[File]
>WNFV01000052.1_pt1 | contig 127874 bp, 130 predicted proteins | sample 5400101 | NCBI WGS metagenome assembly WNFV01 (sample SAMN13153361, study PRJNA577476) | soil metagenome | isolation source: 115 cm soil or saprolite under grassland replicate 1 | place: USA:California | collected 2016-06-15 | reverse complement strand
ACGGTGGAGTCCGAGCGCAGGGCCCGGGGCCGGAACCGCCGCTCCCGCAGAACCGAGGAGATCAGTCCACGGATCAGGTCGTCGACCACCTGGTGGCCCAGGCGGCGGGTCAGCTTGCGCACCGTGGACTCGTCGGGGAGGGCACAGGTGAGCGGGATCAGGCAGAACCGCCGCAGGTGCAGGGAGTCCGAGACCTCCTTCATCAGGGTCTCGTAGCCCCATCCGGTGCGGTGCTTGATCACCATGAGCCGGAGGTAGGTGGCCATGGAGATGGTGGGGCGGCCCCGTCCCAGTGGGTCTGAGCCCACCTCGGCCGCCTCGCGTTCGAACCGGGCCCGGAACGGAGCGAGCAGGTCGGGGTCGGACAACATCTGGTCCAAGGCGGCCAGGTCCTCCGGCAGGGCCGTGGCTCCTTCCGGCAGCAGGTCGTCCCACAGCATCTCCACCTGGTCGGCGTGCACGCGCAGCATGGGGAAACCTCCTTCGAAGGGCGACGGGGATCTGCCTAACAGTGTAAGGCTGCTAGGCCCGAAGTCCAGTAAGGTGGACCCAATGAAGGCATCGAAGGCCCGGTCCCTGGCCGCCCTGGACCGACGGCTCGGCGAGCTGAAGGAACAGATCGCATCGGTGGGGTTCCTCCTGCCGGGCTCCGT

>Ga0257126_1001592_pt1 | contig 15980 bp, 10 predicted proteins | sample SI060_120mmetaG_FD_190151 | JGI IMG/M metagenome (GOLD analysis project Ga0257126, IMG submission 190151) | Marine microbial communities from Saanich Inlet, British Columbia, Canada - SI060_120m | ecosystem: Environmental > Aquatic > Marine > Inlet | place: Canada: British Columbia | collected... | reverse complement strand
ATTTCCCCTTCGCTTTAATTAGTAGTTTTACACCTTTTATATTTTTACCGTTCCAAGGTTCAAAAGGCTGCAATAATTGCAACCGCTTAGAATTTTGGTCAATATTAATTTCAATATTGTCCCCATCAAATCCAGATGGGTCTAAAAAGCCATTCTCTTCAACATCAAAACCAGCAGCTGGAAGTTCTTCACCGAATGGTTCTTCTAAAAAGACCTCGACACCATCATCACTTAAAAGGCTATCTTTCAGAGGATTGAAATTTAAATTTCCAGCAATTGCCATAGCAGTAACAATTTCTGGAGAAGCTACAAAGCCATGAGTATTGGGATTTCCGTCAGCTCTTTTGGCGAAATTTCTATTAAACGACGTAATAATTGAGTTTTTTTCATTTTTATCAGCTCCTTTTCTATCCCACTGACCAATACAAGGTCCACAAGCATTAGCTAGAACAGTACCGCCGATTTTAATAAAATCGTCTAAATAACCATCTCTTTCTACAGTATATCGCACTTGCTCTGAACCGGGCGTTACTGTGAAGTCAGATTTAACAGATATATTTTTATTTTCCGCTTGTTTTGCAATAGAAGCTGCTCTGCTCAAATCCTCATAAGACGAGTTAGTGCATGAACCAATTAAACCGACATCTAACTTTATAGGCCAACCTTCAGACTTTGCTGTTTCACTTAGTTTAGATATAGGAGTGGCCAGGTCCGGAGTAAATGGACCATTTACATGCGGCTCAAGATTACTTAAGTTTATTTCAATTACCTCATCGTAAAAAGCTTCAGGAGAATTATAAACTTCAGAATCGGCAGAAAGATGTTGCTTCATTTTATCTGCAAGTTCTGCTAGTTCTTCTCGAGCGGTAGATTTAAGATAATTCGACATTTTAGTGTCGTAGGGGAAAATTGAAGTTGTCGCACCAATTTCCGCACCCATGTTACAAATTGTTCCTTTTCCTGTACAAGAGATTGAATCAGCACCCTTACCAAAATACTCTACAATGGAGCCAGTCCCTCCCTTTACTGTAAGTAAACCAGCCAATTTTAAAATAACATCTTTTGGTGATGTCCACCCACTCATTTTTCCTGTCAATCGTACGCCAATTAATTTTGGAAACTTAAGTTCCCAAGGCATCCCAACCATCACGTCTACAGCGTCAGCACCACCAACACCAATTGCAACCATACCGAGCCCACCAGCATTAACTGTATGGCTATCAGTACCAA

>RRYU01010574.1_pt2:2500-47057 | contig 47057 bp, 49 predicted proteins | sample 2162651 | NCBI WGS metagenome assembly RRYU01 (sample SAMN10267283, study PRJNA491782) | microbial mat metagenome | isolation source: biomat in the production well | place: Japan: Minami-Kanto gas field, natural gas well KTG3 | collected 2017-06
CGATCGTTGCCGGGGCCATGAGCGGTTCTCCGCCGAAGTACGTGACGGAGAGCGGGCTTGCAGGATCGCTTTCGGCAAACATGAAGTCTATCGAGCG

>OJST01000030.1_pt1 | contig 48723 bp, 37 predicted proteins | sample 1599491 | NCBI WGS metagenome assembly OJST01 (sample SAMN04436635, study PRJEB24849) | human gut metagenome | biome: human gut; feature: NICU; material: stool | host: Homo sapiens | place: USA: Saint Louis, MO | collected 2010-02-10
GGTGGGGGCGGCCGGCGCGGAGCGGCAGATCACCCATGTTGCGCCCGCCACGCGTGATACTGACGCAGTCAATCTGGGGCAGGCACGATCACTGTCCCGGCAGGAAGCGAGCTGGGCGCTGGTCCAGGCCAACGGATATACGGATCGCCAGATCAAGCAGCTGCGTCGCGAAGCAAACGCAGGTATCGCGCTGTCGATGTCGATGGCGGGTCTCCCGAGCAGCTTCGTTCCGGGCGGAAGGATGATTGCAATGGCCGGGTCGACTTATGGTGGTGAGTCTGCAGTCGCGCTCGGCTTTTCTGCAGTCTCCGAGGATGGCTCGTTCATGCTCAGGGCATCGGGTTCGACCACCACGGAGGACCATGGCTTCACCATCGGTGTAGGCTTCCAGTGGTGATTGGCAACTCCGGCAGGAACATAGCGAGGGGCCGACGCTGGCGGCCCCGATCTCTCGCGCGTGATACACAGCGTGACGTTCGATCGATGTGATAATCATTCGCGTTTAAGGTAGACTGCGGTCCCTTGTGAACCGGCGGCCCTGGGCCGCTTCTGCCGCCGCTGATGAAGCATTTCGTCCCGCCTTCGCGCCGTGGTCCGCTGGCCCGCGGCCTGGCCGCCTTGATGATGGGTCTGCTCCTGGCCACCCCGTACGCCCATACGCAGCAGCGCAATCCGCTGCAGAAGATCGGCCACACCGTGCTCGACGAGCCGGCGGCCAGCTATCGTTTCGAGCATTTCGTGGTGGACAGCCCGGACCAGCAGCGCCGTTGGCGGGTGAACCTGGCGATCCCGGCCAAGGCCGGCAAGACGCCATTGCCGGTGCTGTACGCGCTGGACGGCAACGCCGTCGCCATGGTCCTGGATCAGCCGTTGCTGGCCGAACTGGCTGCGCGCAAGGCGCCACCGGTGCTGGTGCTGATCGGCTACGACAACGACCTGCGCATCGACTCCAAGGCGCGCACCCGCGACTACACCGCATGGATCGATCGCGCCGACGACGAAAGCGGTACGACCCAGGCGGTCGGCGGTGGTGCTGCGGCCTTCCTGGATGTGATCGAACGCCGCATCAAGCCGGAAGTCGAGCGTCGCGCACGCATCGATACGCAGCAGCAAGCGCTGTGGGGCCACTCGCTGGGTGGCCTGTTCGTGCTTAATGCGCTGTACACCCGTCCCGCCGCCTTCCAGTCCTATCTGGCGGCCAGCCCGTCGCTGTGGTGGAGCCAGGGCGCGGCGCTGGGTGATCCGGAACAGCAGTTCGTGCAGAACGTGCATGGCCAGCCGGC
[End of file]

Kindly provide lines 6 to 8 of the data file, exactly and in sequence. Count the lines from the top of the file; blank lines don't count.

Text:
CGATCGTTGCCGGGGCCATGAGCGGTTCTCCGCCGAAGTACGTGACGGAGAGCGGGCTTGCAGGATCGCTTTCGGCAAACATGAAGTCTATCGAGCG

>OJST01000030.1_pt1 | contig 48723 bp, 37 predicted proteins | sample 1599491 | NCBI WGS metagenome assembly OJST01 (sample SAMN04436635, study PRJEB24849) | human gut metagenome | biome: human gut; feature: NICU; material: stool | host: Homo sapiens | place: USA: Saint Louis, MO | collected 2010-02-10
GGTGGGGGCGGCCGGCGCGGAGCGGCAGATCACCCATGTTGCGCCCGCCACGCGTGATACTGACGCAGTCAATCTGGGGCAGGCACGATCACTGTCCCGGCAGGAAGCGAGCTGGGCGCTGGTCCAGGCCAACGGATATACGGATCGCCAGATCAAGCAGCTGCGTCGCGAAGCAAACGCAGGTATCGCGCTGTCGATGTCGATGGCGGGTCTCCCGAGCAGCTTCGTTCCGGGCGGAAGGATGATTGCAATGGCCGGGTCGACTTATGGTGGTGAGTCTGCAGTCGCGCTCGGCTTTTCTGCAGTCTCCGAGGATGGCTCGTTCATGCTCAGGGCATCGGGTTCGACCACCACGGAGGACCATGGCTTCACCATCGGTGTAGGCTTCCAGTGGTGATTGGCAACTCCGGCAGGAACATAGCGAGGGGCCGACGCTGGCGGCCCCGATCTCTCGCGCGTGATACACAGCGTGACGTTCGATCGATGTGATAATCATTCGCGTTTAAGGTAGACTGCGGTCCCTTGTGAACCGGCGGCCCTGGGCCGCTTCTGCCGCCGCTGATGAAGCATTTCGTCCCGCCTTCGCGCCGTGGTCCGCTGGCCCGCGGCCTGGCCGCCTTGATGATGGGTCTGCTCCTGGCCACCCCGTACGCCCATACGCAGCAGCGCAATCCGCTGCAGAAGATCGGCCACACCGTGCTCGACGAGCCGGCGGCCAGCTATCGTTTCGAGCATTTCGTGGTGGACAGCCCGGACCAGCAGCGCCGTTGGCGGGTGAACCTGGCGATCCCGGCCAAGGCCGGCAAGACGCCATTGCCGGTGCTGTACGCGCTGGACGGCAACGCCGTCGCCATGGTCCTGGATCAGCCGTTGCTGGCCGAACTGGCTGCGCGCAAGGCGCCACCGGTGCTGGTGCTGATCGGCTACGACAACGACCTGCGCATCGACTCCAAGGCGCGCACCCGCGACTACACCGCATGGATCGATCGCGCCGACGACGAAAGCGGTACGACCCAGGCGGTCGGCGGTGGTGCTGCGGCCTTCCTGGATGTGATCGAACGCCGCATCAAGCCGGAAGTCGAGCGTCGCGCACGCATCGATACGCAGCAGCAAGCGCTGTGGGGCCACTCGCTGGGTGGCCTGTTCGTGCTTAATGCGCTGTACACCCGTCCCGCCGCCTTCCAGTCCTATCTGGCGGCCAGCCCGTCGCTGTGGTGGAGCCAGGGCGCGGCGCTGGGTGATCCGGAACAGCAGTTCGTGCAGAACGTGCATGGCCAGCCGGC